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MELSP Looks For Melanin Variants For Use In Space

The International Space Station (ISS) will be used by the US Naval Research Laboratory’s Melanized Microbes for Multiple Uses in Space Project, or MELSP, to look for ways to produce melanin variants and other practical biomaterials that could be used both on Earth and in space. Launch day for the mission is set for early November 2023.

The Search for Melanin Variants with Novel Physico-Chemical Properties

(Left) Wild-type Escherichia coli a non-melanin producing strain and (right) bioengineered E. coli mutant with the Tyr1 gene to produce melanin in liquid media. A melanin biofilm is observable in the mutant strain that is part of a U.S. Naval Research Laboratory (NRL) project called Microbes for Multiple Uses in Space Project (MELSP) in Washington, D.C., October 10, 2023. NRL’s MELSP will use the International Space Station (ISS) to search for the production of melanin variants and other useful biomaterials that have applications both on Earth and in space. Image Credit: Jonathan Steffen

Melanin is defined as a class of biopolymers that perform a variety of biological tasks, such as pigmenting the skin, hair, and iris of the eyes and assisting in shielding human cells from UV radiation damage.

The structure and properties of melanin are highly dependent on synthesis and polymerization conditions, therefore the production of melanin in microgravity may lead to new melanin variants with novel physico-chemical properties. We will investigate how microgravity and cosmic radiation influences microbial melanin production and study the role that melanin plays in adaptation to the ISS environment.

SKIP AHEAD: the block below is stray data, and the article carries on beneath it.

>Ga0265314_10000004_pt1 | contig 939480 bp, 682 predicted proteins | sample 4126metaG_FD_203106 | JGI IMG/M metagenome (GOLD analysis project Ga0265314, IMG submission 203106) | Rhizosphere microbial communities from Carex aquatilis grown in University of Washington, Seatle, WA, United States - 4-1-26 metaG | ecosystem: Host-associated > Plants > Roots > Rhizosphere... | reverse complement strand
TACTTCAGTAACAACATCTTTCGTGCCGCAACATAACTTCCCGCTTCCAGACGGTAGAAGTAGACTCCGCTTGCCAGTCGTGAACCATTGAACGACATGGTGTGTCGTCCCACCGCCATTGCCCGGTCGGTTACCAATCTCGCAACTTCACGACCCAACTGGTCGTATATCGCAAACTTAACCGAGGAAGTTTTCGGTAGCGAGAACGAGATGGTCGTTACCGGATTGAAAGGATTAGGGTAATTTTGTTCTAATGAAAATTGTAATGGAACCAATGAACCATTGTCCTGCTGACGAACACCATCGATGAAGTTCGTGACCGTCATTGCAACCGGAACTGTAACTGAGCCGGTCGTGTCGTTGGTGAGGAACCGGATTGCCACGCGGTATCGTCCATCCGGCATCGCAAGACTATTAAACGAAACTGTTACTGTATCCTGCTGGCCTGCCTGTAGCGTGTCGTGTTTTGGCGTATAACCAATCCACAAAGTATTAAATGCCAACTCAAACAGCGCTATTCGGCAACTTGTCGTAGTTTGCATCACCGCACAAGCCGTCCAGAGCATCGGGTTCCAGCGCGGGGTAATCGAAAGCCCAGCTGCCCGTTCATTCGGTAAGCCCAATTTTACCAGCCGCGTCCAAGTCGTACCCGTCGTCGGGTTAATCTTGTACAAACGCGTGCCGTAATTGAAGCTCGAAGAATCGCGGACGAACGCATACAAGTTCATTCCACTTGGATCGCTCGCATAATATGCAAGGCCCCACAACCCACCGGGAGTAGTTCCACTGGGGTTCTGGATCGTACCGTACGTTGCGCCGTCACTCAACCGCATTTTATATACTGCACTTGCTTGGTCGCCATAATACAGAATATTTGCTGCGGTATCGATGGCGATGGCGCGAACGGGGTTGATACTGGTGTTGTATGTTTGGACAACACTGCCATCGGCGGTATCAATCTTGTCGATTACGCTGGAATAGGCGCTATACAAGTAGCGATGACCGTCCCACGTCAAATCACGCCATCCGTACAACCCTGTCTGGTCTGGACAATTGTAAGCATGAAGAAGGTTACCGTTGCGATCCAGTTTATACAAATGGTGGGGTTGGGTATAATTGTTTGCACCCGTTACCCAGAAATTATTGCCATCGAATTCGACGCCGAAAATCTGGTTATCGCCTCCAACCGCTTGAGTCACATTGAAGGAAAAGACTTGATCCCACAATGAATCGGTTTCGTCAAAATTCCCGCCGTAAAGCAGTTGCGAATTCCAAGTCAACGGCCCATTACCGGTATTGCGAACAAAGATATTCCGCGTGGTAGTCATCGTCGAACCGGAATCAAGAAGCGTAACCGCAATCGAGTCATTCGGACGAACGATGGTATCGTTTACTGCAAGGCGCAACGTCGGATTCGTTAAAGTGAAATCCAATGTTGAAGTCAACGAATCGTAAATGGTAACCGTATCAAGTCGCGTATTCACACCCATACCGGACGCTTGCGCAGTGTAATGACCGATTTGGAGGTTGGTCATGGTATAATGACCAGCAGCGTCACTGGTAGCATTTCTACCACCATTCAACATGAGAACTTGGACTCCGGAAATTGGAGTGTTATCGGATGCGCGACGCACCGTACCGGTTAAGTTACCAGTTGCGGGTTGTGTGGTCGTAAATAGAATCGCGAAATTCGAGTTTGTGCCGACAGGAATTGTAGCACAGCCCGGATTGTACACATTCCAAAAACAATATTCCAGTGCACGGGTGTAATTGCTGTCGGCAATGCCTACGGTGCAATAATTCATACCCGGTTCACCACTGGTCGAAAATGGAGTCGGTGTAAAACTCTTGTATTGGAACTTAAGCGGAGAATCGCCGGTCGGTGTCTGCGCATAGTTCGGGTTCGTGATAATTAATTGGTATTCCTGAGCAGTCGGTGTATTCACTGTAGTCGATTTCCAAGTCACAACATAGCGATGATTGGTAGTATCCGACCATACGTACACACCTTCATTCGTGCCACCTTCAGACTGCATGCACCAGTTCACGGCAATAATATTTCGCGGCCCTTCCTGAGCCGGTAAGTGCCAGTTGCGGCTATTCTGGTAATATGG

Tiffany Hennessa, Ph.D., Research Biologist, Center for Biomolecular Science and Engineering, US Naval Research Laboratory

Zheng Wang, Ph.D., principal investigator of MELSP and research biologist at CBMSE, added, “Despite the significant research that has previously been conducted to understand the structure and properties of melanin, there remain considerable gaps in our knowledge that have hindered our ability to harness melanin for its full potential. Assembly and polymerization of melanin in microgravity may lead to ‘more perfect’ structures with decreased heterogeneity.

Scientists at NRL will examine bacterial and fungal strains produced on the International Space Station (ISS) that do not possess melanin as a protective factor to find new defensive mechanisms.

Three microbial species—the modified strain of Escherichia coli and two melanized fungal strains, Aspergillus niger, and Exophiala lecanii-corni, as well as their mutants lacking in melanin—will be cultured on board the International Space Station (ISS) as part of this experiment.

Furthermore, to investigate the impact of space radiation on fungal DNA and melanin manufacturing, two A. niger mutants with impaired DNA repair capabilities will be cultivated.

The MELSP research can result in financial benefits by offering priceless insight into the identification and advancement of innovative biomaterials, which could benefit numerous markets.

It is expected that MELSP will yield information that will be extremely helpful to the development of this discipline, including important insights into the production of melanin and the structure-driven activity that results from it, which can be used for a variety of applications on Earth.

The initial steps required to set up biomaterial manufacturing hosts for use in extended space expeditions will be provided by these endeavors. The MELSP study will add new insights into how spaceflight affects biological systems and add to the expanding body of knowledge about melanin's role in these processes.


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